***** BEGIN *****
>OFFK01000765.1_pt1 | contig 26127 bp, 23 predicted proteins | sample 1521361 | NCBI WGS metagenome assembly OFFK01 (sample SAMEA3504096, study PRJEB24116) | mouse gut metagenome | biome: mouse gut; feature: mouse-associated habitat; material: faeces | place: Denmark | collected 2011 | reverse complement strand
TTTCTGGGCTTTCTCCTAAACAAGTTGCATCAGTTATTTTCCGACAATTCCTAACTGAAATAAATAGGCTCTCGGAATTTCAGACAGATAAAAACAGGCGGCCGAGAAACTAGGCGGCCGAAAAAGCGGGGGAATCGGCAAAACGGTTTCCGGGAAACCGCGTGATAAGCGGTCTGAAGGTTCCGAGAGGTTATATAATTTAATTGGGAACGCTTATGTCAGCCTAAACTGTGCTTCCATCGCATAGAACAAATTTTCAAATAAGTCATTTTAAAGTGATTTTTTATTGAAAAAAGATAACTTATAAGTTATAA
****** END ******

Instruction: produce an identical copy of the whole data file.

>OFFK01000765.1_pt1 | contig 26127 bp, 23 predicted proteins | sample 1521361 | NCBI WGS metagenome assembly OFFK01 (sample SAMEA3504096, study PRJEB24116) | mouse gut metagenome | biome: mouse gut; feature: mouse-associated habitat; material: faeces | place: Denmark | collected 2011 | reverse complement strand
TTTCTGGGCTTTCTCCTAAACAAGTTGCATCAGTTATTTTCCGACAATTCCTAACTGAAATAAATAGGCTCTCGGAATTTCAGACAGATAAAAACAGGCGGCCGAGAAACTAGGCGGCCGAAAAAGCGGGGGAATCGGCAAAACGGTTTCCGGGAAACCGCGTGATAAGCGGTCTGAAGGTTCCGAGAGGTTATATAATTTAATTGGGAACGCTTATGTCAGCCTAAACTGTGCTTCCATCGCATAGAACAAATTTTCAAATAAGTCATTTTAAAGTGATTTTTTATTGAAAAAAGATAACTTATAAGTTATAA